Other delightful surprises await visitors to Madrid’s Gaviria Palace, where they will have a chance to admire the Pair of Still Lifes with Flowers from 1660 and a series of four paintings depicting the Allegory of the Four Elements: Earth, Fire, Water and Air from 1645 by Ambrosius Brueghel (1617–1675), a little known and rarely studied artist.

(Source: Exhibition brochure)

Winter Landscape with (Skaters and) a Bird Trap (1565), by Pieter Bruegel the Elder.

Flemish Fair (1636), by Pieter Brueghel the Younger.

Landscape with Windmills (c. 1607) by Jan Brueghel the Elder

A Coastal Landscape with Fishermen with their Catch by a Ruined Tower (c. 1610 – 1620), by Jan Brueghel the Younger


October 2019 Overview

monthly-recap_thumbOctober has been characterised for, from my reading perspective, putting into effect an old project: begin to read some Japanese detective fiction. Besides, this has allow me to discover some excellent blogs to which I ‘m very grateful for showing me some excellent novels, short stories and authors that will keep me company in my forthcoming readings. Stay tuned.

O.T.: Boldini and Late 19th Century Spanish Painting. The spirit of an Age

Exhibition in Madrid. Fundación MAPFRE Recoletos Exhibition Hall

This exhibition, curated by Francesca Dini and Leyre Bozal Chamorro, was produced by Fundación MAPFRE. It was made possible thanks to the extraordinary generosity of numerous institutions and private collections who so kindly loaned their work to us.

boldini-894x1074_tcm1070-564605The exhibition displays the work of the painter Giovanni Boldini (Ferrara, 1842 – Paris, 1931) for the first time in Spain. Boldini was one of the most important and prolific of the Italian artists living in Paris during the second half of the 19th century; alongside his body of work this exhibition brings together pieces from some of the Spanish painters also residing in the French capital during the same period. A dialog is established between their paintings and those of this native of Ferrara.

Born in Ferrara in 1842, the painter Giovanni Boldini became one of the most important Italian portrait painters at the turn of the century. Settled in Paris since 1871, he was considered one of the foremost painters of Montmartre, the neighborhood which would soon become a popular meeting point for the national and international bohemian lifestyle. Influenced on his arrival in the French capital by the work of Meissioner and Fortuny, whom he did not meet in person owing to the Spaniard’s premature death, Boldini maintained a unique style throughout his life, based on his intuition of a moment and of movement, reflected in his swift brushstrokes which never lost sight of the figure and expression of the person portrayed.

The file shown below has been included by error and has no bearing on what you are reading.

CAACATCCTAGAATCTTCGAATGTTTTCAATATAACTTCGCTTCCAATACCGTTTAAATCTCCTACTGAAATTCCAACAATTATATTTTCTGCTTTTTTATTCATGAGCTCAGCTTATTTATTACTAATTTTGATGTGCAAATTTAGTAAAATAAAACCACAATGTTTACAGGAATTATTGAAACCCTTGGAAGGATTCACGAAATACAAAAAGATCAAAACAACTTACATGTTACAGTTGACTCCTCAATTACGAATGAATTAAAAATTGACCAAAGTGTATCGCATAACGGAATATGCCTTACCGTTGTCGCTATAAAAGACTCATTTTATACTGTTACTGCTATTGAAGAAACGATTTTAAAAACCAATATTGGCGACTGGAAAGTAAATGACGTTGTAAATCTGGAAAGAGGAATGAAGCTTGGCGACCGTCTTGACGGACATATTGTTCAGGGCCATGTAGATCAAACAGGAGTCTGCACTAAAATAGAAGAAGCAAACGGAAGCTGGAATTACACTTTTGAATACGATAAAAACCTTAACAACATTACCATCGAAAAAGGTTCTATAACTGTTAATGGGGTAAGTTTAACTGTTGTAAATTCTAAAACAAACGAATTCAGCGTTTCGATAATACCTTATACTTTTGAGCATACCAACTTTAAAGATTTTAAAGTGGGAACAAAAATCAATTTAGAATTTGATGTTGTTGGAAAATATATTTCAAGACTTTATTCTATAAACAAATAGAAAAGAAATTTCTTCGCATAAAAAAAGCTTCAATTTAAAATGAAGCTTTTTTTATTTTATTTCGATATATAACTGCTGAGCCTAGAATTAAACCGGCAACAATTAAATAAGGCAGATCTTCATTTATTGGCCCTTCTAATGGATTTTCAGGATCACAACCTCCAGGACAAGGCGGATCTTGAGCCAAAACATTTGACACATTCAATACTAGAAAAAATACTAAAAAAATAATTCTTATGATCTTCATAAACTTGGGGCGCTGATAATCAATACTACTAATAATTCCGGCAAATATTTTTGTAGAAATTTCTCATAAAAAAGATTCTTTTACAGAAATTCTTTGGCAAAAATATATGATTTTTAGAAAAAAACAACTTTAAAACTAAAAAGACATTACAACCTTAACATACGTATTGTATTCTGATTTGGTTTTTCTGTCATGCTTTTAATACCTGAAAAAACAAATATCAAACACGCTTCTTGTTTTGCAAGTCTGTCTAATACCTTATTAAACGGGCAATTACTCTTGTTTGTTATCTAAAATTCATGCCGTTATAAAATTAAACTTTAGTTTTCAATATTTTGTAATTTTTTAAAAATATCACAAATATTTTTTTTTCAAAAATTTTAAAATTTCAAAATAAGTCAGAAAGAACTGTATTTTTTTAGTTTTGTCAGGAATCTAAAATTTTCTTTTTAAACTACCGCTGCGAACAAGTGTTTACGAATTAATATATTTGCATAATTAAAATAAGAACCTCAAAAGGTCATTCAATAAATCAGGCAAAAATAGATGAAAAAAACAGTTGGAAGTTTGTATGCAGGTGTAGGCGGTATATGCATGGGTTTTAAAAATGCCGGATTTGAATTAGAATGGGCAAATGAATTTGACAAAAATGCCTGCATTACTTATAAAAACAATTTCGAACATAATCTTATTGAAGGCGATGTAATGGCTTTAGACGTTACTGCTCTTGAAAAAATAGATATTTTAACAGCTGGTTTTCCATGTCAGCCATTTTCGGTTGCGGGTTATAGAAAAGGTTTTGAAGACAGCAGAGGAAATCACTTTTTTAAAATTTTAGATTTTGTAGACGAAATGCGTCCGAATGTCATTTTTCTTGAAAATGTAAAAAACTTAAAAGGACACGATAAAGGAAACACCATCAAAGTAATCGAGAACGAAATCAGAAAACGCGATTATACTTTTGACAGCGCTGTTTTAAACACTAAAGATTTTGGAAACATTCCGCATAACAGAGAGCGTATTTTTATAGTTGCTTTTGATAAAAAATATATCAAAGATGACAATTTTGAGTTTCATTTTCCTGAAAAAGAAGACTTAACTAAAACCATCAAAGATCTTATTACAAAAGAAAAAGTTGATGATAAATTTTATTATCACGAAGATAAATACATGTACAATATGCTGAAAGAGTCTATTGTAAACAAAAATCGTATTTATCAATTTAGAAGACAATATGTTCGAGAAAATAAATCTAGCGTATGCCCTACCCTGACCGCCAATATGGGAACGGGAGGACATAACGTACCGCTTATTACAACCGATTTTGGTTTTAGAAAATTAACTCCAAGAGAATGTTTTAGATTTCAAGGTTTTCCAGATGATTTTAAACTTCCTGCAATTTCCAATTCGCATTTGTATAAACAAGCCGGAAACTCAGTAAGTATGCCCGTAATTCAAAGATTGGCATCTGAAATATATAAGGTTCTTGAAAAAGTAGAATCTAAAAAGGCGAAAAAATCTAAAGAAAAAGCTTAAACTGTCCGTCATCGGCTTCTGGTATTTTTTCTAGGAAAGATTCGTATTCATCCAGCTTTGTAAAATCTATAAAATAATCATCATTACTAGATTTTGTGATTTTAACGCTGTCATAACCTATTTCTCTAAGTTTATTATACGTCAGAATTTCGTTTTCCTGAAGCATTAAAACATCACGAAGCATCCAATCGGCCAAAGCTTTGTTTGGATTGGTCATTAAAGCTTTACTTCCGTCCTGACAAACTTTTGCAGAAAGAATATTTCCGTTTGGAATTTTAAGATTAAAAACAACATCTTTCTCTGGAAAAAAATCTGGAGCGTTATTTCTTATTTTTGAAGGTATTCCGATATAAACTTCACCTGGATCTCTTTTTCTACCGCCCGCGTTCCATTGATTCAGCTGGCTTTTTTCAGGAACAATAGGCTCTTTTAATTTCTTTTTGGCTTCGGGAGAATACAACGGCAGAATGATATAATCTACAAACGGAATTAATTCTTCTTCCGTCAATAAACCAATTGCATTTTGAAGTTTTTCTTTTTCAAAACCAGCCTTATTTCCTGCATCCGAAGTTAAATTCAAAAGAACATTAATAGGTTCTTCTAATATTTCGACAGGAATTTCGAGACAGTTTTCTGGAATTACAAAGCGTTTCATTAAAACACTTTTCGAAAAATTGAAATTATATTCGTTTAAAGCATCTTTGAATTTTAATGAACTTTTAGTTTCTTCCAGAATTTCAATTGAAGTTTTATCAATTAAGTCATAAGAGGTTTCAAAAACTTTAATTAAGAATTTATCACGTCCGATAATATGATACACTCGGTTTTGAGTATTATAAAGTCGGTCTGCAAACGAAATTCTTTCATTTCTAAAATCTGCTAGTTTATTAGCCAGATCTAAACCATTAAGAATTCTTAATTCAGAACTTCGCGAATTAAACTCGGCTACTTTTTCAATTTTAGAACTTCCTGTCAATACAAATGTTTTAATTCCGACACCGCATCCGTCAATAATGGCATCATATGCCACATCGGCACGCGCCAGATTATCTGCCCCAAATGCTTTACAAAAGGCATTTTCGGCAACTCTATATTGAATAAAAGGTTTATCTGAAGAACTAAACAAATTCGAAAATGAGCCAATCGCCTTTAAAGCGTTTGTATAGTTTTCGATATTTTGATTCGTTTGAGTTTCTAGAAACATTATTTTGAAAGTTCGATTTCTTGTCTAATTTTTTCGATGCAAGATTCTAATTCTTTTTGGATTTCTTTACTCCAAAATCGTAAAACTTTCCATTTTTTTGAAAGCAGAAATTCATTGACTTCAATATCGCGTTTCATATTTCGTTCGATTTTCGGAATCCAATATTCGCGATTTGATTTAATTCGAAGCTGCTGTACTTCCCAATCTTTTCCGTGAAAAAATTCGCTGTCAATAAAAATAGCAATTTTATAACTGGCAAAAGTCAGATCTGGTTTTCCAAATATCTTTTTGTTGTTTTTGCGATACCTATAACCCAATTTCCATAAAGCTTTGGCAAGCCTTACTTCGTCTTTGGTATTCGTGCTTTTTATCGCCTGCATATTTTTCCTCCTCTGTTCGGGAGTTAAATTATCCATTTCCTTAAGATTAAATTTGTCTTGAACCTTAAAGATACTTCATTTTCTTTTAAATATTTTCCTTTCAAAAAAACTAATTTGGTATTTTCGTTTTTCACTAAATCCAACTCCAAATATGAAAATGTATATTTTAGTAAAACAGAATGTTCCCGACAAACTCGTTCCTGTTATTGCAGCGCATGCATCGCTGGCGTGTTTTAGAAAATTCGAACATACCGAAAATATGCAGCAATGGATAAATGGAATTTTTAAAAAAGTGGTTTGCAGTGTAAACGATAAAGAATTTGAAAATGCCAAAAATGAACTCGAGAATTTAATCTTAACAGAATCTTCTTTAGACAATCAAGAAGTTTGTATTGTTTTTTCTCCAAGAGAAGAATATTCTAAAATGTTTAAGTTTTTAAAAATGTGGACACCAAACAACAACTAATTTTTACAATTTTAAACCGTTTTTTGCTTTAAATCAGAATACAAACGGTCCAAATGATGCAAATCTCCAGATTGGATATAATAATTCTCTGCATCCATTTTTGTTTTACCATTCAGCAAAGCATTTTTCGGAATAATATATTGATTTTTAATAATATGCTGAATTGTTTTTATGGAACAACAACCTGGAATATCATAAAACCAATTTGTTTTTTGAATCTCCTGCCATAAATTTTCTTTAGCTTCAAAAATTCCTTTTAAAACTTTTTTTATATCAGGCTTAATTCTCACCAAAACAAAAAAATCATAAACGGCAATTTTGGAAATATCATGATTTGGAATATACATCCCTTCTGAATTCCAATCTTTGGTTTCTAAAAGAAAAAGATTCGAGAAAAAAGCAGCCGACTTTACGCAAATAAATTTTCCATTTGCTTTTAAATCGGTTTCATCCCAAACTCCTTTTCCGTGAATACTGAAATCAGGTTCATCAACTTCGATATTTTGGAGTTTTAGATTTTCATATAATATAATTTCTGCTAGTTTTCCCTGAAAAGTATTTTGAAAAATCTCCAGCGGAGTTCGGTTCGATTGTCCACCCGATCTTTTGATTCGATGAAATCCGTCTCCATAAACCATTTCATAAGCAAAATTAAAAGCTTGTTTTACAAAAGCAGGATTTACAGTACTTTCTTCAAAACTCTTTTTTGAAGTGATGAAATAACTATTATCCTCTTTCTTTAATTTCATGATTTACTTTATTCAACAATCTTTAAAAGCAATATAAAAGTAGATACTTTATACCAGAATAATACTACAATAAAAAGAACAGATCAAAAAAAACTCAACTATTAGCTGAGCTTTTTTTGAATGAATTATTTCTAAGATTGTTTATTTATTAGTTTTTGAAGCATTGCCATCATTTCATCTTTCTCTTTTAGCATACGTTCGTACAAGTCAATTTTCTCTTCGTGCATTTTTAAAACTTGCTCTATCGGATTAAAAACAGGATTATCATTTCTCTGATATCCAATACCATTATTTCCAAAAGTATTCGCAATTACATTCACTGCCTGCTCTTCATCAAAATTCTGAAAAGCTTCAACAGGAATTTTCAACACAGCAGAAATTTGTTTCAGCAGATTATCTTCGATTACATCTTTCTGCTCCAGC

Alongside the work of this painter from Ferrara we have included pieces from some of the Spanish painters living in Paris at that time and whose works held a more or less express dialog with those of Boldini. The influence of Mariano Fortuny and his eighteenth century scenes on Boldini‘s paintings is but one of the many connections they shared, but certainly not the only one: A taste for genre painting featuring charming and anecdotal scenes, an interest in the comings and goings of the modern city, the enjoyment of landscapes and above all their shared ideas regarding the renewal of genre paintings are aspects which united the works of these artists at the turn of the century.

Halfway between tradition and innovation, the 124 works selected for the exhibition unerringly convey the spirit of an age.

Portrait: Giovanni Boldini Cléo de Mérode, 1901 Private collection

From: 19/09/2019 End date: : 12/01/2020 Location: : Paseo de Recoletos 23, 28004 Madrid

Honkaku (“Orthodox”), The Japanese Form of the Golden Age Puzzle-plot

I’m reading Alice Arisugawa’s The Moai Island Puzzle (Locked Room International, 2016) translated by Ho-Ling Wong. In the Introduction, Sōji Shimada explains the origin and significance of honkaku (“orthodox”), the Japanese form of the Golden Age puzzle-plot. Honkaku refers to a form of the detective story that is not only literature but also, to a greater or lesser extent, a game. It follows the concept of “a high degree of logical reasoning,” the key prerequisite for the most exciting form of detective fiction as proposed by S.S. Van Dine.’ He goes on to explain that ‘after World War II, novelist like Akimitsu Takagi and Seishi Yokomizo wrote several excellent honkaku detective novels, but the arrival in the 1950s of “the social school” of Japanese mystery fiction dried up interest in the honkaku mysteries almost overnight. This school, led by Seicho Matsumoto, emphasised “natural realism” in which the motive that led to the crime and the depiction of the psychology of the criminal were the most important elements.’ Further to what he says: ‘The “winter of the age of honkaku” lasted until the early 1980s and ended with the publication of my own humble work The Tokyo Zodiac Murders (1981), followed by Ayatsuji’s The Decagon House Murders (1987).’ And ended by saying: ‘The term honkaku was actually coined in the mid-1920’s by Saburo Koga, but it was Edogawa Rampo in his essay collection Gen’eijo (The Phantom Castle), who first applied the term shin honkaku to the style of British post-Golden Age writers of the 1940s, such as Michael Innes, Margery Allingham and Nicholas Blake.’